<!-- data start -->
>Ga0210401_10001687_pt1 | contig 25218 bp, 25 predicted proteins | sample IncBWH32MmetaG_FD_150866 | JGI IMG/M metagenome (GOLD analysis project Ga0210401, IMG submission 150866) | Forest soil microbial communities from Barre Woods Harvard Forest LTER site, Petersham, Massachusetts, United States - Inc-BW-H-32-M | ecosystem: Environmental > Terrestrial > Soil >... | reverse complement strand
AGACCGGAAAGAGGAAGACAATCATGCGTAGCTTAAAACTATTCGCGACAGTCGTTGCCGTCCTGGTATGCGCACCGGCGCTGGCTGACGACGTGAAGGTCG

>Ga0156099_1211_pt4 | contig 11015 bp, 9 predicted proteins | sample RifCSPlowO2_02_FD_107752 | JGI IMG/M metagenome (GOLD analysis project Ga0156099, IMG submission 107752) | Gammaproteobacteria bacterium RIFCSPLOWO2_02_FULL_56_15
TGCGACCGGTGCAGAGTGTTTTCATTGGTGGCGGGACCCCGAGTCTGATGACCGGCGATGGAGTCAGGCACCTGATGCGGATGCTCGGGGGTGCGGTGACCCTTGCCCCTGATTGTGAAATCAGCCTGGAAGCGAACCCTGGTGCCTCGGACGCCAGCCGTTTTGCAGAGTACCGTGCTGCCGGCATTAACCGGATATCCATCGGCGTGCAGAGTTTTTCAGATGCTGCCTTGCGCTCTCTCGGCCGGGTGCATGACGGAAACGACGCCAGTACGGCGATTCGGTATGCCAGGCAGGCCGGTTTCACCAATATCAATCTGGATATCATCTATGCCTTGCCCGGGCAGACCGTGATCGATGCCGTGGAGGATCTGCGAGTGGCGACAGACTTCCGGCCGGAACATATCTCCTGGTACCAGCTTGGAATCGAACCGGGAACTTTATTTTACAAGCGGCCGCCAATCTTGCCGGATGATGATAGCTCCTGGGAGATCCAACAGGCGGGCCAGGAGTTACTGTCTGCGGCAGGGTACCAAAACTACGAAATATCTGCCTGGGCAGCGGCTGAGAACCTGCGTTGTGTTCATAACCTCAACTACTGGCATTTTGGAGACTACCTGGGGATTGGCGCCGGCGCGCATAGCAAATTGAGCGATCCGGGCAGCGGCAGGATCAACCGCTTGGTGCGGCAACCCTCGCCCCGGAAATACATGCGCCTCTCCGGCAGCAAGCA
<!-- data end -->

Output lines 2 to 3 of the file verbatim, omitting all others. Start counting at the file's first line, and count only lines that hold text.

AGACCGGAAAGAGGAAGACAATCATGCGTAGCTTAAAACTATTCGCGACAGTCGTTGCCGTCCTGGTATGCGCACCGGCGCTGGCTGACGACGTGAAGGTCG

>Ga0156099_1211_pt4 | contig 11015 bp, 9 predicted proteins | sample RifCSPlowO2_02_FD_107752 | JGI IMG/M metagenome (GOLD analysis project Ga0156099, IMG submission 107752) | Gammaproteobacteria bacterium RIFCSPLOWO2_02_FULL_56_15